those children were interviewed by the investigators. Id. Alter those
initial interviews, Sencer-McArdle interviewed the children in
preparation for a third grand jury, which returned the final fifty-five
count indictment against Michaels on November 21, 1985. Id.
Trial against Michaels commenced on June 22, 1987 in the Superior Court
of New Jersey on the one hundred and sixty-three counts returned by the
three grand juries.*fn3 Assistant prosecutors Sencer-McArdle and Glenn
Goldberg led the prosecution. Esquilin and Fonolleras both testified for
the prosecution at the trial.
In April of 1988, Michaels was convicted of 115 counts of aggravated
sexual assault, sexual assault, endangering the welfare of children, and
terroristic threats. See Michaels, 136 N.J. at 305-06, 642 A.2d 1372. The
Appellate Division reversed the convictions on March 26, 1993, and
remanded for a new trial. See Michaels, 264 N.J.Super. at 629-32,
625 A.2d 489. The Appellate Division directed that a pretrial hearing
would be required to ascertain the reliability of the children's
statements and testimony should the prosecution decide to retry the case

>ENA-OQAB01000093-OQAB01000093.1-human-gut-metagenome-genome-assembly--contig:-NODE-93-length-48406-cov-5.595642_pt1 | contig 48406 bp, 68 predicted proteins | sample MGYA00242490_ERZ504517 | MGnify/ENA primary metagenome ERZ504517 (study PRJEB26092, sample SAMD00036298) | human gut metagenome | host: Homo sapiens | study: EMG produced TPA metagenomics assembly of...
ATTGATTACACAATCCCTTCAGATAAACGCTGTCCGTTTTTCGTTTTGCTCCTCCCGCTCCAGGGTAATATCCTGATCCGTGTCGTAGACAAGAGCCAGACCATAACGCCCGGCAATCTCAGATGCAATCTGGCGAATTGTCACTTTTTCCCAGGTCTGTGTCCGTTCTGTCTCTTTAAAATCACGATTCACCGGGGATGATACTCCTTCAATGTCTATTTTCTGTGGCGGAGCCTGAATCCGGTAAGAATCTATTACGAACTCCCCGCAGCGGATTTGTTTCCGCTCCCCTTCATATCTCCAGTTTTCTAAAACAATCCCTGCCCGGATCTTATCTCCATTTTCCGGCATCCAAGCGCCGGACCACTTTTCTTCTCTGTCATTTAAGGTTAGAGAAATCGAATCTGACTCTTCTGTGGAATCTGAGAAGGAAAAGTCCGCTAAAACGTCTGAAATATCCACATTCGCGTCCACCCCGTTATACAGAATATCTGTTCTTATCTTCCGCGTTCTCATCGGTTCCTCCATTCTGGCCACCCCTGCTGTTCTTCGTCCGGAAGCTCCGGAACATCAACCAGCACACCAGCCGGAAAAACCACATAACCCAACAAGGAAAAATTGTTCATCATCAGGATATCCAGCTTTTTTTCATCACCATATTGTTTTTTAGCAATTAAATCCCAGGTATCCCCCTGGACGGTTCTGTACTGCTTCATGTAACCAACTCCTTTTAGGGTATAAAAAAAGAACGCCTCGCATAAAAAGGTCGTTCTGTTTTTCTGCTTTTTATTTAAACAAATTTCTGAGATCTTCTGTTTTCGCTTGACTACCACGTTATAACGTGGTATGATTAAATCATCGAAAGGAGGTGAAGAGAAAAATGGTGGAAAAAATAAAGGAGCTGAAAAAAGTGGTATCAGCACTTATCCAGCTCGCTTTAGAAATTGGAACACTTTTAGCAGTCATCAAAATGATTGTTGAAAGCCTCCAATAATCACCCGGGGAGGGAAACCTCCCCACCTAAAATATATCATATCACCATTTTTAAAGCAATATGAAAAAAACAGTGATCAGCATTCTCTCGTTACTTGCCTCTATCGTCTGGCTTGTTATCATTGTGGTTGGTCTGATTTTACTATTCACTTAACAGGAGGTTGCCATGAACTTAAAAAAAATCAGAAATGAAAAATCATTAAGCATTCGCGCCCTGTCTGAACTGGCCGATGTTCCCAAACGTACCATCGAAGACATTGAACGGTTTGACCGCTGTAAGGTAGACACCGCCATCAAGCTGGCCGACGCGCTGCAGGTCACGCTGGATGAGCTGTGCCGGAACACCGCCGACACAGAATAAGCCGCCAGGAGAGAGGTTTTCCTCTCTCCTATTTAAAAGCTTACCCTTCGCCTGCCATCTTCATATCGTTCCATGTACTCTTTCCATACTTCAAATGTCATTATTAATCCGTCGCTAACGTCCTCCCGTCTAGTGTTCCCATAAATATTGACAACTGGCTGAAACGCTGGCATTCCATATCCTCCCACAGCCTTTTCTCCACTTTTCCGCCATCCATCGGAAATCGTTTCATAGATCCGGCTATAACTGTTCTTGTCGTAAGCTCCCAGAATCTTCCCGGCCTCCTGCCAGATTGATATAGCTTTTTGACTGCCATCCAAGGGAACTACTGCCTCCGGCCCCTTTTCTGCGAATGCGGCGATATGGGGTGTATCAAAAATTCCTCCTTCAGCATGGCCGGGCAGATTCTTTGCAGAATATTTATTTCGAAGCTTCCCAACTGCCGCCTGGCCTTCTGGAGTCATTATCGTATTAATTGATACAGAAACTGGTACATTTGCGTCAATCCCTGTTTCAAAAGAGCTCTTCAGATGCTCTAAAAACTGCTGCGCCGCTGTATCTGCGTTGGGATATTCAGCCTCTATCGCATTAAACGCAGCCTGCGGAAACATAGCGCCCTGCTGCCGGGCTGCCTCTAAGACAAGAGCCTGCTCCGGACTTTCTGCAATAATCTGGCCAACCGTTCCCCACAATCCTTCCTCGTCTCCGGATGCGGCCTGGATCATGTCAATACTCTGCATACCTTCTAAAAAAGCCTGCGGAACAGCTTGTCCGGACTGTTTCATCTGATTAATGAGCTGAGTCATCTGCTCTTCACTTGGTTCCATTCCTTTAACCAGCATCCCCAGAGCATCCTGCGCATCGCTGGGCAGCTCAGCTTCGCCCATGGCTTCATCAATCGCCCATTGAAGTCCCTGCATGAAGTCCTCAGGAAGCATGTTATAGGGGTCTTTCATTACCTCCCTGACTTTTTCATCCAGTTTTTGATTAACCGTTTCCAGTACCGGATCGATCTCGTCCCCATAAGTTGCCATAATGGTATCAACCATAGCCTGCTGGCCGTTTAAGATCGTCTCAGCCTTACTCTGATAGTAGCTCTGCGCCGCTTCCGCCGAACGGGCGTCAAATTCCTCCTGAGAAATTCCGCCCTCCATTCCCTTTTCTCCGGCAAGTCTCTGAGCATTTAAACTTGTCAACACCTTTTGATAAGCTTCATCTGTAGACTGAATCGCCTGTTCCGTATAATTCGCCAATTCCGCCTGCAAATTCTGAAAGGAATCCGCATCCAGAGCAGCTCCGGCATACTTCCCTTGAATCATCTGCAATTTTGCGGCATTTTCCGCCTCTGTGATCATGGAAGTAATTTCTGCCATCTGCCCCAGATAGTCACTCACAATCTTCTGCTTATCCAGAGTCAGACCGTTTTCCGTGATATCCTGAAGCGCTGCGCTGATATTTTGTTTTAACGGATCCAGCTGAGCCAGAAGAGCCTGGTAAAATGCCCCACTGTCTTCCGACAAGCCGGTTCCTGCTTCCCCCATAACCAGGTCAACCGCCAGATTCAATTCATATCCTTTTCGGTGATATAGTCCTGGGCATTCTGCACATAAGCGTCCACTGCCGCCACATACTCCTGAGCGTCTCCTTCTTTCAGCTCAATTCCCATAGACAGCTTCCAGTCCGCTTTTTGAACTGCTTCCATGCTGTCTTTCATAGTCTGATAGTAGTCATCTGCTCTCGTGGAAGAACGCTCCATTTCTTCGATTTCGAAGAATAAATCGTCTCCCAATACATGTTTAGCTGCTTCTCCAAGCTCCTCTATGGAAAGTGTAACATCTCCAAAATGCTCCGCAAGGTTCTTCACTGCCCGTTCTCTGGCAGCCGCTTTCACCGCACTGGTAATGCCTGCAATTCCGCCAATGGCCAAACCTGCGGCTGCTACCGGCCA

(id. at 631-32, 625 A.2d 489), and the Supreme Court of New Jersey
agreed. See Michaels, 136 N.J. at 324, 642 A.2d 1372 (agreeing with the
Appellate Division on the need for a taint hearing, stating that "the
interrogations . . . were improper and there is a substantial likelihood
that the evidence derived from them is unreliable"). On December 1,
1994, the ECPO formally dismissed all criminal charges against Michaels.
Compl., First Count, ¶ 25.
On June 13, 1996, Michaels filed a six-count complaint against a
multitude of defendants in the Superior Court of New Jersey, Law
Division, Essex County. Defendants removed the case to this court on July
25, 1996. All that remains of the complaint, however, are Michaels'
malicious prosecution and Section 1983 claims against Sencer-McArdle,
McGrath, Mastrangelo, Fonolleras and Esquilin.*fn4 Discovery on the
issue of immunity having
concluded, these defendants now move for dismissal of the claims against
A. Summary Judgment Standard
Summary judgment may be granted when "there is no genuine issue as to